Holyoke Public Schools is a PreK-12 public school district serving nearly 5,000 students and their families. We educate and support a richly diverse community of learners. We are committed to recruiting and retaining top-quality educators who believe all children can and will learn and who strive daily to make school a joyful place of discovery, support, and belonging.
The City of Holyoke, with a population of about 38,000 residents, is in Hampden County within the Pioneer Valley region of western Massachusetts. The city is located between the Mount Tom Range to the west and the Connecticut River to the east.
Holyoke offers a rich cultural history, a dynamic business sector, and a wide variety of recreational, social, and educational opportunities. The best way to learn about our proud city is to experience it. You can hike, bird watch, ice skate and more at Mount Tom State Reservation. If rowing or paddling is more your speed, you will delight in the beautiful waters of the Connecticut River. There’s lots of shopping to do at Holyoke Mall at Ingleside, which each year draws 20 million visitors. You can also view dinosaur footprints at the Connecticut River Valley Trackways, enjoy Holyoke’s annual St. Patrick’s Day Parade, and enjoy a ride on the historic merry-go-round at Holyoke Heritage State Park.
Holyoke developed in the 19th Century as the nation’s first planned industrial community, at one time boasting the greatest paper production in the world. Many artifacts of the city’s pioneering engineering machinery are still on display and in use today, making Holyoke a unique living museum ahead of the curve in the 21st century. To learn more, check out the city’s website page devoted to Holyoke’s fascinating history. The city offers an attractive blend of both urban living and natural serenity, including numerous mill sites, as well as a collection of parks, historic sites and recreation destinations. What else would you expect from the Birthplace of Volleyball?
Education thrives in the Pioneer Valley. Holyoke is at the center of New England’s Knowledge Corridor, which extends from the Vermont border to just below Hartford. There are 15 colleges and universities within 25 miles of Holyoke that provide a wide range of educational opportunities for HPS employees and students. They also help provide skilled graduates to meet the hiring needs of local employers, as does Holyoke High School’s Dean Campus, which partners with area businesses to train and supply skilled workers through customized technical training programs. Dean’s training programs include Advanced Manufacturing, Auto Collision, Carpentry, Cosmetology, Culinary Arts, Diesel Technology, Electrical, Health Assisting, and Programming and Web Development.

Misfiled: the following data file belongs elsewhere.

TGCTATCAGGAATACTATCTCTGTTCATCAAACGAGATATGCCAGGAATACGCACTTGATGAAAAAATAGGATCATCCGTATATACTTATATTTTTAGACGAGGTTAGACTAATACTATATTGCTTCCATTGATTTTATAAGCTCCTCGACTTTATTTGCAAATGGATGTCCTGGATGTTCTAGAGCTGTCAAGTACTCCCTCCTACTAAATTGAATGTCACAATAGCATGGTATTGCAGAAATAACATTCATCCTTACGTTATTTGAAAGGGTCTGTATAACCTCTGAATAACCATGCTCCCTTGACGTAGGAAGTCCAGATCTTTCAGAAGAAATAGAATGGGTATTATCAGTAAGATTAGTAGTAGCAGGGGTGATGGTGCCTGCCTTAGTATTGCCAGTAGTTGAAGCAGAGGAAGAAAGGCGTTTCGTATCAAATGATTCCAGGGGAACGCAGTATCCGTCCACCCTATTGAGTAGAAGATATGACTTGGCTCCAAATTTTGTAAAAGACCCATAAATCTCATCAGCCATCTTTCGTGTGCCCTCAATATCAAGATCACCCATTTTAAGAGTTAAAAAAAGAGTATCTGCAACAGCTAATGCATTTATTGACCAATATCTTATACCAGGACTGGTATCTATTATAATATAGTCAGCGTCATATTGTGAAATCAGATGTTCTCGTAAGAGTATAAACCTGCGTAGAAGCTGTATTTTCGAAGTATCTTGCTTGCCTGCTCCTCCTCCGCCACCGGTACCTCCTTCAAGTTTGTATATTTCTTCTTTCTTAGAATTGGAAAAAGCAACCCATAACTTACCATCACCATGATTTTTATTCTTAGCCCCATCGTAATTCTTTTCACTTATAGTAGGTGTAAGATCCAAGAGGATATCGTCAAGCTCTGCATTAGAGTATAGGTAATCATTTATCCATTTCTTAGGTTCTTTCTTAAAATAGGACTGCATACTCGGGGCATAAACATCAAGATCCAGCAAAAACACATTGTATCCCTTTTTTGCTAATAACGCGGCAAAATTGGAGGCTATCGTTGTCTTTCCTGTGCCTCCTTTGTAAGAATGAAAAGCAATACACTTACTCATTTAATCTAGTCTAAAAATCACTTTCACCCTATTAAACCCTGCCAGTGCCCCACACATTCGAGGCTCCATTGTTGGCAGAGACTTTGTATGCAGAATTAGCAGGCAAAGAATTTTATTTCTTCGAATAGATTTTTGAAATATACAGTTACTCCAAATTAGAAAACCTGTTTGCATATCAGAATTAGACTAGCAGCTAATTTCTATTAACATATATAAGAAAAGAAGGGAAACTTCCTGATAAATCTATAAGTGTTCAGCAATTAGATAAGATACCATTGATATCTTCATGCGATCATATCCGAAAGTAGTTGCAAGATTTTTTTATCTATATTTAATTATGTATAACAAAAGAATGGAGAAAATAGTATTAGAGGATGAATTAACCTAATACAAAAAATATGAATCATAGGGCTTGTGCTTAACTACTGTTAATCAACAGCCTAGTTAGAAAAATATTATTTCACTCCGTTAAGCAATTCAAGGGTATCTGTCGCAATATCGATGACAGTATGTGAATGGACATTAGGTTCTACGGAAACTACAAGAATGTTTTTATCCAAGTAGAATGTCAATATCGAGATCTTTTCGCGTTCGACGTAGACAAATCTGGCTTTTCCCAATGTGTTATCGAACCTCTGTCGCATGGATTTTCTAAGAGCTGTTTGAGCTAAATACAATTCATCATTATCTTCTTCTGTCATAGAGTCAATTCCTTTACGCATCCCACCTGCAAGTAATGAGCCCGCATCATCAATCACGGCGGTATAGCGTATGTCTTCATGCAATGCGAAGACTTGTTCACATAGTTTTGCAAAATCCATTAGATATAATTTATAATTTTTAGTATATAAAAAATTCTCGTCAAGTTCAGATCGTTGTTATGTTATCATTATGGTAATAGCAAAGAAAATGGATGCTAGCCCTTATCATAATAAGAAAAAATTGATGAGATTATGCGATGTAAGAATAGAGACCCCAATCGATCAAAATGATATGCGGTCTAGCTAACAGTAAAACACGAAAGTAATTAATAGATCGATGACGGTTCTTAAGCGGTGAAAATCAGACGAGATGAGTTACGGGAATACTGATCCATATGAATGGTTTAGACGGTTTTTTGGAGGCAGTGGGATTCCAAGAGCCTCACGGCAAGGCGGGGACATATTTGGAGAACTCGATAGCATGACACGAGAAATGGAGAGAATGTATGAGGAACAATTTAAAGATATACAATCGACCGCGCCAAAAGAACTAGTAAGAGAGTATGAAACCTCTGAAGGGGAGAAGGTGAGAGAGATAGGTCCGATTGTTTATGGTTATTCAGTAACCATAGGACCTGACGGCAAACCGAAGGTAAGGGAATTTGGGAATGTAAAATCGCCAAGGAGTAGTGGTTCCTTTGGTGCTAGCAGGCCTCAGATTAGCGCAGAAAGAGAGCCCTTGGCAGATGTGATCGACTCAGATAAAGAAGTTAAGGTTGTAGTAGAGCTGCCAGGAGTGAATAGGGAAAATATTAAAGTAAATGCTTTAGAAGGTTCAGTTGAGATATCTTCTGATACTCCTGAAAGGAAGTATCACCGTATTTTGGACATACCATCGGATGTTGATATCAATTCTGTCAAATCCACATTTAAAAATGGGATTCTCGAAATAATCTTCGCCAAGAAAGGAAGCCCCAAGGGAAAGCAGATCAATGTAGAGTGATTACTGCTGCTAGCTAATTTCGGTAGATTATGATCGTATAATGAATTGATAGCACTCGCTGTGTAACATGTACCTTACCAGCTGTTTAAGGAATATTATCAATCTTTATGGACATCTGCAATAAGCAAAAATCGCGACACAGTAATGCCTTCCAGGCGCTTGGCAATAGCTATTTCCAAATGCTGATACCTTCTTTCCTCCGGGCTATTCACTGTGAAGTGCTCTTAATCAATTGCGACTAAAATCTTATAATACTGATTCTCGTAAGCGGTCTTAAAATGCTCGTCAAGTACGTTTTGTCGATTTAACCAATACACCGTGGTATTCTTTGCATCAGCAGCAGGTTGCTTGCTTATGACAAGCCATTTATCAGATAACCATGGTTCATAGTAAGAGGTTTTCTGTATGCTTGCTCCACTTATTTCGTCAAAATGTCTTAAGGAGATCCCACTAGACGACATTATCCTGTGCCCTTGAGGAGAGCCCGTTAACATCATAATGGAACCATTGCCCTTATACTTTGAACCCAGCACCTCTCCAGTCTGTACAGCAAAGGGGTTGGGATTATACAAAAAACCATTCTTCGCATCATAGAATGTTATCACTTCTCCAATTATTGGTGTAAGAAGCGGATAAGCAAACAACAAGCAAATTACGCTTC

Local organizations work together through the Cooperating Colleges of Greater Springfield, an educational consortium of the eight public and private colleges in the Greater Springfield area. The organization was founded in 1971 to foster sharing of programs, talents, facilities, and educational resources while retaining the initiative and vitality of independent institutions.
Holyoke is ahead of the curve when it comes to “Green Energy.” The city was built on harnessing the power of the water of the Connecticut River, and that practice continues today through a municipally run dam. In 1847, merchant investors began construction of a dam and canal system along the Connecticut River. Utilizing a natural 57-foot drop in the river, these investors constructed a granite dam and multi-level canal system. With this construction came an elaborate complex of mills and housing for workers, which evolved into the city of today. While many of the historic mills and industries are now gone, a number of structures have been maintained through preservation and revitalization efforts.
Today, two-thirds of the electricity produced by Holyoke Gas & Electric is derived from non-greenhouse gas producing, renewable hydroelectric generation resources. With growing consumer interest in sustainable energy practices, Holyoke’s hydroelectric production capacity is more than just an environmental decision—it makes good business sense.